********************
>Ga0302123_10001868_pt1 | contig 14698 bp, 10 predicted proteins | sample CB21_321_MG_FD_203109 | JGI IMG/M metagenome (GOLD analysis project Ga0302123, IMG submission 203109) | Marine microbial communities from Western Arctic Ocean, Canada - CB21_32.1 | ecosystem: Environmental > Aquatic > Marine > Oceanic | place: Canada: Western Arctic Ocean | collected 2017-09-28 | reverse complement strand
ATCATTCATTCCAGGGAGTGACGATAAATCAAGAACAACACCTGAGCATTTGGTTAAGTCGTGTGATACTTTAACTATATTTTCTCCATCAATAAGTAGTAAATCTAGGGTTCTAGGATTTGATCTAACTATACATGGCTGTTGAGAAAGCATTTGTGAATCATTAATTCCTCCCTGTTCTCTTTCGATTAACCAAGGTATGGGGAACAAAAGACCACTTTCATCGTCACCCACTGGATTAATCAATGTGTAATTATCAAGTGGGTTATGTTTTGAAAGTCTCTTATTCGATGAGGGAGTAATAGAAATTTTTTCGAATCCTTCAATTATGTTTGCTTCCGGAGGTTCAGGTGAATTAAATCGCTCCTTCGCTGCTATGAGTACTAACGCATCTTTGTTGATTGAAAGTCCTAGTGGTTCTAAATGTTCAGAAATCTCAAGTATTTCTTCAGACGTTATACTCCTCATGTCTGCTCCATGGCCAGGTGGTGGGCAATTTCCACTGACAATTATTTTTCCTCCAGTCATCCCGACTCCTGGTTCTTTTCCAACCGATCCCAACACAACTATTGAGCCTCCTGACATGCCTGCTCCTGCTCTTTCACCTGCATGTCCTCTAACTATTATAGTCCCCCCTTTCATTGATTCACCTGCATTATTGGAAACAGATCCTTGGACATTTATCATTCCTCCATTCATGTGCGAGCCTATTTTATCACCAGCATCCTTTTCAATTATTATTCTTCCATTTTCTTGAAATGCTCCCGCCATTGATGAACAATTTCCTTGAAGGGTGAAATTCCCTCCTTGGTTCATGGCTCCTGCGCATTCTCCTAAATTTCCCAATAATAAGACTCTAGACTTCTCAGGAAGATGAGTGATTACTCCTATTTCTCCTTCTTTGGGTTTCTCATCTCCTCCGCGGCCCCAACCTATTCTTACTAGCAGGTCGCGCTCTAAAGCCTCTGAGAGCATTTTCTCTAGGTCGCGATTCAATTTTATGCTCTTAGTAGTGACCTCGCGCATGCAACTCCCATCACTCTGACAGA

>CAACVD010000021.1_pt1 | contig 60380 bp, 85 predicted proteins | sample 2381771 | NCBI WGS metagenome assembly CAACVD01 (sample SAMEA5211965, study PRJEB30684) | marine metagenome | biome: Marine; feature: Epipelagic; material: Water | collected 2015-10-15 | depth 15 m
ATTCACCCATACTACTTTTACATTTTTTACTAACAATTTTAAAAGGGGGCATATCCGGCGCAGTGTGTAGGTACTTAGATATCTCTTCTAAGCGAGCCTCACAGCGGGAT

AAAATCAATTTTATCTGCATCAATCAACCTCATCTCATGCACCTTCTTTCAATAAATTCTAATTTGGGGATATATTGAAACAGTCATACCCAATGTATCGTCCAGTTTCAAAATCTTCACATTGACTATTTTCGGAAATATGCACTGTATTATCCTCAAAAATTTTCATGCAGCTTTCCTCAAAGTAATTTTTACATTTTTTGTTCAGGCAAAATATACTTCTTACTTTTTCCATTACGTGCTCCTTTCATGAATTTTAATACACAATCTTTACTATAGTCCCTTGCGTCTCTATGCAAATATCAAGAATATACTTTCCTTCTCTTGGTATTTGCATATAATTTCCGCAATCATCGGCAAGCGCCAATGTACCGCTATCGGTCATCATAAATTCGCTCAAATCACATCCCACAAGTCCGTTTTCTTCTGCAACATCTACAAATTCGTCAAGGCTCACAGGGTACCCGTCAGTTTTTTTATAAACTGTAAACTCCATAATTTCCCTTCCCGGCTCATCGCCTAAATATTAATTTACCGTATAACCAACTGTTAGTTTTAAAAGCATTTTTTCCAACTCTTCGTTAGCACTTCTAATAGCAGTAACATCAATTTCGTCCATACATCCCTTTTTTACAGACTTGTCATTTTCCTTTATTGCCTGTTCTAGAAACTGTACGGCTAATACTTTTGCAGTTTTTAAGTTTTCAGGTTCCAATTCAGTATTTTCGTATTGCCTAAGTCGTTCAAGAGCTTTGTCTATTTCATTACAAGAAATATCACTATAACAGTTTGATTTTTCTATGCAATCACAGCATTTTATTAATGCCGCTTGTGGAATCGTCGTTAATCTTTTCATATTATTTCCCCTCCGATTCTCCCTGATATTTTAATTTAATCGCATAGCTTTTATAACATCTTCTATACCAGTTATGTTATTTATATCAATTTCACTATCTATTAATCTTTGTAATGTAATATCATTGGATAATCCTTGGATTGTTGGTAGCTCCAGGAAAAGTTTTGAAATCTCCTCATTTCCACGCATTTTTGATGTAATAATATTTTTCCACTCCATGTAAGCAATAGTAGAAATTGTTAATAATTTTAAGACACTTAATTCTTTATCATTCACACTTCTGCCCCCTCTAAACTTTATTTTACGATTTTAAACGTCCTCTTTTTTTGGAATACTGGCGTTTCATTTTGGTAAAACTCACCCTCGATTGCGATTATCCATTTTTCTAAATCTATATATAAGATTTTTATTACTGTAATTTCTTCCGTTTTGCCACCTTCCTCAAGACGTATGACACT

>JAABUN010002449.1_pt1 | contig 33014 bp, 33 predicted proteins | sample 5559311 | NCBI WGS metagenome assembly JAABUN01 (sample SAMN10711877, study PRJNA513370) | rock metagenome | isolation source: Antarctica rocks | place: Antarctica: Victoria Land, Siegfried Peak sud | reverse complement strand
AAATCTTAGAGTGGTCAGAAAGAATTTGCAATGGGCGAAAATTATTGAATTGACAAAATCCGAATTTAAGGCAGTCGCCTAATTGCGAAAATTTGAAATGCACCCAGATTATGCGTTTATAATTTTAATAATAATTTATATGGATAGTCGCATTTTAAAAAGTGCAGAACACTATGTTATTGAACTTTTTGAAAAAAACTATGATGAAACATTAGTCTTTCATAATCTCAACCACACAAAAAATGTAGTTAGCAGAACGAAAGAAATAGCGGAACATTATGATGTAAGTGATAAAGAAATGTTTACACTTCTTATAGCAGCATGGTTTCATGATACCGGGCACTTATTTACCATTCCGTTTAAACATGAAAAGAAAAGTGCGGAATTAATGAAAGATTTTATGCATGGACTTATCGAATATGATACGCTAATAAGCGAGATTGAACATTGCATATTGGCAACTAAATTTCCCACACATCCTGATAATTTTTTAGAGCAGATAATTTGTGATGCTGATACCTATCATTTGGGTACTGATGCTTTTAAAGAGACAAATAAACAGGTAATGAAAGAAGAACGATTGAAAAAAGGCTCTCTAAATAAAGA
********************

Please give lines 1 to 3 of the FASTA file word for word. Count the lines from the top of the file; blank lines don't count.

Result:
>Ga0302123_10001868_pt1 | contig 14698 bp, 10 predicted proteins | sample CB21_321_MG_FD_203109 | JGI IMG/M metagenome (GOLD analysis project Ga0302123, IMG submission 203109) | Marine microbial communities from Western Arctic Ocean, Canada - CB21_32.1 | ecosystem: Environmental > Aquatic > Marine > Oceanic | place: Canada: Western Arctic Ocean | collected 2017-09-28 | reverse complement strand
ATCATTCATTCCAGGGAGTGACGATAAATCAAGAACAACACCTGAGCATTTGGTTAAGTCGTGTGATACTTTAACTATATTTTCTCCATCAATAAGTAGTAAATCTAGGGTTCTAGGATTTGATCTAACTATACATGGCTGTTGAGAAAGCATTTGTGAATCATTAATTCCTCCCTGTTCTCTTTCGATTAACCAAGGTATGGGGAACAAAAGACCACTTTCATCGTCACCCACTGGATTAATCAATGTGTAATTATCAAGTGGGTTATGTTTTGAAAGTCTCTTATTCGATGAGGGAGTAATAGAAATTTTTTCGAATCCTTCAATTATGTTTGCTTCCGGAGGTTCAGGTGAATTAAATCGCTCCTTCGCTGCTATGAGTACTAACGCATCTTTGTTGATTGAAAGTCCTAGTGGTTCTAAATGTTCAGAAATCTCAAGTATTTCTTCAGACGTTATACTCCTCATGTCTGCTCCATGGCCAGGTGGTGGGCAATTTCCACTGACAATTATTTTTCCTCCAGTCATCCCGACTCCTGGTTCTTTTCCAACCGATCCCAACACAACTATTGAGCCTCCTGACATGCCTGCTCCTGCTCTTTCACCTGCATGTCCTCTAACTATTATAGTCCCCCCTTTCATTGATTCACCTGCATTATTGGAAACAGATCCTTGGACATTTATCATTCCTCCATTCATGTGCGAGCCTATTTTATCACCAGCATCCTTTTCAATTATTATTCTTCCATTTTCTTGAAATGCTCCCGCCATTGATGAACAATTTCCTTGAAGGGTGAAATTCCCTCCTTGGTTCATGGCTCCTGCGCATTCTCCTAAATTTCCCAATAATAAGACTCTAGACTTCTCAGGAAGATGAGTGATTACTCCTATTTCTCCTTCTTTGGGTTTCTCATCTCCTCCGCGGCCCCAACCTATTCTTACTAGCAGGTCGCGCTCTAAAGCCTCTGAGAGCATTTTCTCTAGGTCGCGATTCAATTTTATGCTCTTAGTAGTGACCTCGCGCATGCAACTCCCATCACTCTGACAGA

>CAACVD010000021.1_pt1 | contig 60380 bp, 85 predicted proteins | sample 2381771 | NCBI WGS metagenome assembly CAACVD01 (sample SAMEA5211965, study PRJEB30684) | marine metagenome | biome: Marine; feature: Epipelagic; material: Water | collected 2015-10-15 | depth 15 m